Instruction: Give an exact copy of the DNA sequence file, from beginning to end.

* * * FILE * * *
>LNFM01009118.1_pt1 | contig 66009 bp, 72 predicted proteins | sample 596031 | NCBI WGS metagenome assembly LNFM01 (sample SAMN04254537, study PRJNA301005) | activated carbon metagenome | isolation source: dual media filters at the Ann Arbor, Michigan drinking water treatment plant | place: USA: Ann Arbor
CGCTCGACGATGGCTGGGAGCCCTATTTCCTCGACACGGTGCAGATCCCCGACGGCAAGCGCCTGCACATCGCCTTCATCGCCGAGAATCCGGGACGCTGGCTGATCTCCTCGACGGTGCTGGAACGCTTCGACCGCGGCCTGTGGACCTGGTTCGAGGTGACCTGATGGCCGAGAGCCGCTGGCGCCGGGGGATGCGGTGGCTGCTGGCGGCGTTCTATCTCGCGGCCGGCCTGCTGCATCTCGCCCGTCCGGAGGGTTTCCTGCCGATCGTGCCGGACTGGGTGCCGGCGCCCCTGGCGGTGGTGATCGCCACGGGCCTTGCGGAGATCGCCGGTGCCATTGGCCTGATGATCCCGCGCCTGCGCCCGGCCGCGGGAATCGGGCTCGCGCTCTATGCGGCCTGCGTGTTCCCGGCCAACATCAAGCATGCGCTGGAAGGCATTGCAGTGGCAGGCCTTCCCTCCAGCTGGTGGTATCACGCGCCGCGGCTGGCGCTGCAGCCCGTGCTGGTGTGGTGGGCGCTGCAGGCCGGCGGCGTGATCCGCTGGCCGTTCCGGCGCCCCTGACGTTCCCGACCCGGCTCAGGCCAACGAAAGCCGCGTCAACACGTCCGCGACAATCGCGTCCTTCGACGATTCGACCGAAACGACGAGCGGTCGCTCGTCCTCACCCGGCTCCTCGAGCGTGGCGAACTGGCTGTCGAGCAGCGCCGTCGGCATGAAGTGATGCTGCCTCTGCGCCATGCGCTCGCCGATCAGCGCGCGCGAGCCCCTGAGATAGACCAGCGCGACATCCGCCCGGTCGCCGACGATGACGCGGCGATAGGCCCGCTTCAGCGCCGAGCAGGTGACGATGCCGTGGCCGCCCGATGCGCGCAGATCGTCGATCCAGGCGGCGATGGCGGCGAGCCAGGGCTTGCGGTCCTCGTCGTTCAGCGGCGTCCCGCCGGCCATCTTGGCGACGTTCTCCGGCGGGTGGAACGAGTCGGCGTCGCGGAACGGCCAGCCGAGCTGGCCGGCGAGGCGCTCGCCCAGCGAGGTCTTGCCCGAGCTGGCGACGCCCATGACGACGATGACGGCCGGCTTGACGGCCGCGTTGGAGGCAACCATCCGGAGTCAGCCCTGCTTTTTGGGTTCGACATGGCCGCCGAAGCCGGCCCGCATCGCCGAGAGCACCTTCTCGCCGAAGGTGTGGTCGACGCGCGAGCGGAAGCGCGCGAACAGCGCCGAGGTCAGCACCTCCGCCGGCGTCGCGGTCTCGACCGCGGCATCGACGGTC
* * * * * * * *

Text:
>LNFM01009118.1_pt1 | contig 66009 bp, 72 predicted proteins | sample 596031 | NCBI WGS metagenome assembly LNFM01 (sample SAMN04254537, study PRJNA301005) | activated carbon metagenome | isolation source: dual media filters at the Ann Arbor, Michigan drinking water treatment plant | place: USA: Ann Arbor
CGCTCGACGATGGCTGGGAGCCCTATTTCCTCGACACGGTGCAGATCCCCGACGGCAAGCGCCTGCACATCGCCTTCATCGCCGAGAATCCGGGACGCTGGCTGATCTCCTCGACGGTGCTGGAACGCTTCGACCGCGGCCTGTGGACCTGGTTCGAGGTGACCTGATGGCCGAGAGCCGCTGGCGCCGGGGGATGCGGTGGCTGCTGGCGGCGTTCTATCTCGCGGCCGGCCTGCTGCATCTCGCCCGTCCGGAGGGTTTCCTGCCGATCGTGCCGGACTGGGTGCCGGCGCCCCTGGCGGTGGTGATCGCCACGGGCCTTGCGGAGATCGCCGGTGCCATTGGCCTGATGATCCCGCGCCTGCGCCCGGCCGCGGGAATCGGGCTCGCGCTCTATGCGGCCTGCGTGTTCCCGGCCAACATCAAGCATGCGCTGGAAGGCATTGCAGTGGCAGGCCTTCCCTCCAGCTGGTGGTATCACGCGCCGCGGCTGGCGCTGCAGCCCGTGCTGGTGTGGTGGGCGCTGCAGGCCGGCGGCGTGATCCGCTGGCCGTTCCGGCGCCCCTGACGTTCCCGACCCGGCTCAGGCCAACGAAAGCCGCGTCAACACGTCCGCGACAATCGCGTCCTTCGACGATTCGACCGAAACGACGAGCGGTCGCTCGTCCTCACCCGGCTCCTCGAGCGTGGCGAACTGGCTGTCGAGCAGCGCCGTCGGCATGAAGTGATGCTGCCTCTGCGCCATGCGCTCGCCGATCAGCGCGCGCGAGCCCCTGAGATAGACCAGCGCGACATCCGCCCGGTCGCCGACGATGACGCGGCGATAGGCCCGCTTCAGCGCCGAGCAGGTGACGATGCCGTGGCCGCCCGATGCGCGCAGATCGTCGATCCAGGCGGCGATGGCGGCGAGCCAGGGCTTGCGGTCCTCGTCGTTCAGCGGCGTCCCGCCGGCCATCTTGGCGACGTTCTCCGGCGGGTGGAACGAGTCGGCGTCGCGGAACGGCCAGCCGAGCTGGCCGGCGAGGCGCTCGCCCAGCGAGGTCTTGCCCGAGCTGGCGACGCCCATGACGACGATGACGGCCGGCTTGACGGCCGCGTTGGAGGCAACCATCCGGAGTCAGCCCTGCTTTTTGGGTTCGACATGGCCGCCGAAGCCGGCCCGCATCGCCGAGAGCACCTTCTCGCCGAAGGTGTGGTCGACGCGCGAGCGGAAGCGCGCGAACAGCGCCGAGGTCAGCACCTCCGCCGGCGTCGCGGTCTCGACCGCGGCATCGACGGTC